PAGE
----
The struggle for land ownership began in “in 1868, after conflict with westward-moving settlers, the United States Government enacted the Treaty of Fort Laramie, designating all of the Black Hills (including Devils Tower) as the Great Sioux Reservation, to be left untouched by non-natives. However, six years later, gold-seekers rushed into this protected area, in violation of the treaty, and the U.S. Government chose to ignore its previous commitment, restricting land use and banning religious practice for several years. Today Devils Tower and the surrounding land are squarely in the realm of National Park Service Land and the ban on indigenous religious practice has been lifted” (coloradocollege.edu). This started a constant back and forth between tribes and the United States government. The creation of the Tower differs from tribe to tribe, but was told to me as a little girl got separated from her tribe and was being chased by a huge bear. The Creator thus took pity on her and rose a formation (the Devils Tower) from the ground to save her and the marks all around the tower are actually scratches from the bear’s claws as it attempted to climb the tower. Used for a variety of ceremonies, “the Lakota people for example, often camped at Devil’s Tower in the winter to pray, fast, and perform ceremonies such as Sweat Lodge. They also used the tower for Sun Dance, funerals and Vision Quests”.
Today, the struggle for land ownership has begun to extend far past the national government. Climbers from around the world are attracted to this national monument, and are intrigued by “its elaborate and high-quality crack systems”. There has been some attempt on the US’s part to recognize tribes’ need for quiet during ceremonies and “to hone a cultural balance, the National Park Service advocates a voluntary climbing moratorium during the month of June. This is a culturally significant time when many, though not all, ceremonies traditionally occur. The voluntary June closure has been very successful — resulting in an 80 percent reduction in climbing activity” (redstatetravel.us). However, that is still only one month out of the year. Although the Lakota don’t want any part of the tourism brought forth by the National Monument, people feel like it is every bit their right to climb the formation. This then raises the question that is the Antiquities Act actually doing its job in protecting land? Or did President Roosevelt open a door to new area of tourism that will ultimately destroy the land it sought to protect? And lastly, are Native American tribes better equipped at conserving land that they have been performing ceremonies on for centuries, anyway?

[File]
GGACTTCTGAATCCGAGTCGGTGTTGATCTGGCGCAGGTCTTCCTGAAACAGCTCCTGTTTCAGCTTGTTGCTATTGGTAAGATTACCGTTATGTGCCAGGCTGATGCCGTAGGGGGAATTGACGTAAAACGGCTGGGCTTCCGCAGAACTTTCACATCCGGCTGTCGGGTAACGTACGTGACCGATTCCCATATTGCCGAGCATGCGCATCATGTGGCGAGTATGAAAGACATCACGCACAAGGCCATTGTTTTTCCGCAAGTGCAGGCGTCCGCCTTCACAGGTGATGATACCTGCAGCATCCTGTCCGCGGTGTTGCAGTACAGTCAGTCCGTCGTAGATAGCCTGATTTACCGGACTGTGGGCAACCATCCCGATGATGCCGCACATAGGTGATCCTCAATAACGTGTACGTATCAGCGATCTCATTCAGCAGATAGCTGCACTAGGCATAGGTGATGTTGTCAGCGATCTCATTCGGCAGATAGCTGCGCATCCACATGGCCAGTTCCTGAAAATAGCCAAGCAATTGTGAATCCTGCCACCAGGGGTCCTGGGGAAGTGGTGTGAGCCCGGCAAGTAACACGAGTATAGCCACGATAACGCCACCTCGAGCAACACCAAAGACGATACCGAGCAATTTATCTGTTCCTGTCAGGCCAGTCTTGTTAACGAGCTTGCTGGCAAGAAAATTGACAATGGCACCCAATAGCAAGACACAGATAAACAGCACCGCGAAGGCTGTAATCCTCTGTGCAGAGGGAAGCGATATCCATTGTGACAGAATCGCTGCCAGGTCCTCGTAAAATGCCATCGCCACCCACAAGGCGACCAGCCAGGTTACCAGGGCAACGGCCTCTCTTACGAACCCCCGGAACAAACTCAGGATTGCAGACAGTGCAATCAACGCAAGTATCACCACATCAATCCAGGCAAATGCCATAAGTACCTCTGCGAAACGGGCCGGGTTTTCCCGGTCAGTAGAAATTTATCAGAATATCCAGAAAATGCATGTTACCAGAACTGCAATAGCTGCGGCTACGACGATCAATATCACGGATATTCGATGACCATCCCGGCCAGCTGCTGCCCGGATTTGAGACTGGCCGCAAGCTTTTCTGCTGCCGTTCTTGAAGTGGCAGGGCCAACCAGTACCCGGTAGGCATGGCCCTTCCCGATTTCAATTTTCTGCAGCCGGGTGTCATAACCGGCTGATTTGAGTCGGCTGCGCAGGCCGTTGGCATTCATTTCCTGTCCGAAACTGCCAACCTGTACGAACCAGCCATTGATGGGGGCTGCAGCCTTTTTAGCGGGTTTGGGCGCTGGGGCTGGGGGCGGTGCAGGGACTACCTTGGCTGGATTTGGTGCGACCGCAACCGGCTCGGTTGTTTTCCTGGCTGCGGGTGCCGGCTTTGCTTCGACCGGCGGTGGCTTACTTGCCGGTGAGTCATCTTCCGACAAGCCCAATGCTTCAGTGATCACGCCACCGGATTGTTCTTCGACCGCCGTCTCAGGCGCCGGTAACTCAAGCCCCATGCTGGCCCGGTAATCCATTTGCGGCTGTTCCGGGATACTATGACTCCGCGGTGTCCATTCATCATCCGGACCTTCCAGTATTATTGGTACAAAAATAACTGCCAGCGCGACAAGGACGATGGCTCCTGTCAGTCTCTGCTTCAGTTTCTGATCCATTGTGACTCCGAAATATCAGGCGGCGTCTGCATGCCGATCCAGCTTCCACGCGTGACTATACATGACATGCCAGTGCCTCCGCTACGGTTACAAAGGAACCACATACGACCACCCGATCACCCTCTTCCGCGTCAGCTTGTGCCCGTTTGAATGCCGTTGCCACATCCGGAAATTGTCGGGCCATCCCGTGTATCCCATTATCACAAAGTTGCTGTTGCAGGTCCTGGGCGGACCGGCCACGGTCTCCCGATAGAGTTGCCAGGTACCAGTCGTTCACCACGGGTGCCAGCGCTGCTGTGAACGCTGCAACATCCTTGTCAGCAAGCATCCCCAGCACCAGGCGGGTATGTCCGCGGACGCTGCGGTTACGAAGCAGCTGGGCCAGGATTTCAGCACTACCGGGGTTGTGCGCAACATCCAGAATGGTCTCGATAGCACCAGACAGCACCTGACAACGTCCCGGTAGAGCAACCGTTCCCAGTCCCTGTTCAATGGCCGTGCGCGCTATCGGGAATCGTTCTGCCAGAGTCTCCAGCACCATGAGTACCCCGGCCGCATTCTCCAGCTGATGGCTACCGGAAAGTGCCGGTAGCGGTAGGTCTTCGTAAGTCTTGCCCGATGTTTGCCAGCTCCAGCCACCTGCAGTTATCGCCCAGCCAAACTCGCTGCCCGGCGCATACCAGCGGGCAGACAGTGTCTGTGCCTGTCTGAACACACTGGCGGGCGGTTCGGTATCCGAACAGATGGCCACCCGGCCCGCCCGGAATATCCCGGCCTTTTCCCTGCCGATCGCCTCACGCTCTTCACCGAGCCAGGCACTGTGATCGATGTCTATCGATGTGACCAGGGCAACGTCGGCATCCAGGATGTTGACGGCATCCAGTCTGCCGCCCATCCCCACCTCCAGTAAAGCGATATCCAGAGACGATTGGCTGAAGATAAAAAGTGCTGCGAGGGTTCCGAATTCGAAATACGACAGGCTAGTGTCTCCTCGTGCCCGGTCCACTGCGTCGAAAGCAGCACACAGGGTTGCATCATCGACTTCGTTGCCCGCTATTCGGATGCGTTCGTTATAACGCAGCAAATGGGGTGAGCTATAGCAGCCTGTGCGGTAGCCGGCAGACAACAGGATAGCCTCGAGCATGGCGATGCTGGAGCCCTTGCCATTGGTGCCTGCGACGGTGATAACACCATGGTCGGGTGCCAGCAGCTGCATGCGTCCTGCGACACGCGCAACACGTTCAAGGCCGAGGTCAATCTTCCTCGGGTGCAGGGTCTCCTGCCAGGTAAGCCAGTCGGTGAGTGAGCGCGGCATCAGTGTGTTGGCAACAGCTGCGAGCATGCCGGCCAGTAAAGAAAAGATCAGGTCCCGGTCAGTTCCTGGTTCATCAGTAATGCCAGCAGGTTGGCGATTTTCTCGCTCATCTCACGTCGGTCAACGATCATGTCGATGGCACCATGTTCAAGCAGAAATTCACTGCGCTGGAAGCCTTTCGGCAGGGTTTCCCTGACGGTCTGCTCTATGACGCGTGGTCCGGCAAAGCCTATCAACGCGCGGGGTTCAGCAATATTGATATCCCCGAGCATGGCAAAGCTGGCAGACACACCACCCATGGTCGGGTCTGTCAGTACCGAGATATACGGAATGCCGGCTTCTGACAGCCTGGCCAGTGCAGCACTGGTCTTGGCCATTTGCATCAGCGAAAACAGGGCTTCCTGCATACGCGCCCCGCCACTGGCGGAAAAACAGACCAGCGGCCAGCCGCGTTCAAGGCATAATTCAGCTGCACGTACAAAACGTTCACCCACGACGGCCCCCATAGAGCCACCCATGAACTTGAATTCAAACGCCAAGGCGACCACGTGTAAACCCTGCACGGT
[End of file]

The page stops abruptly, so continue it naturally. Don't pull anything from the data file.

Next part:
The struggle to define the identity of Devils Tower has gone on since the mid-1800s. Thankfully, as an attempt at preserving America’s land, President Theodore Roosevelt signed into law an Act that would be a game changer. But, with the power of the Antiquities Act, I believe we still have a long way to go in making sure we take into consideration that the land we try to protect federally is also privately considered sacred by many tribes. Devils Tower is not the only Monument facing this type of issue (Mount Rushmore/Six Grandfathers is another example of private land taken by the government and turned public). At some point, we need to continue the conversation and ask ourselves, is there enough of a balance between using land for tourism and, at the same time, allowing ceremonies to take place without disruption?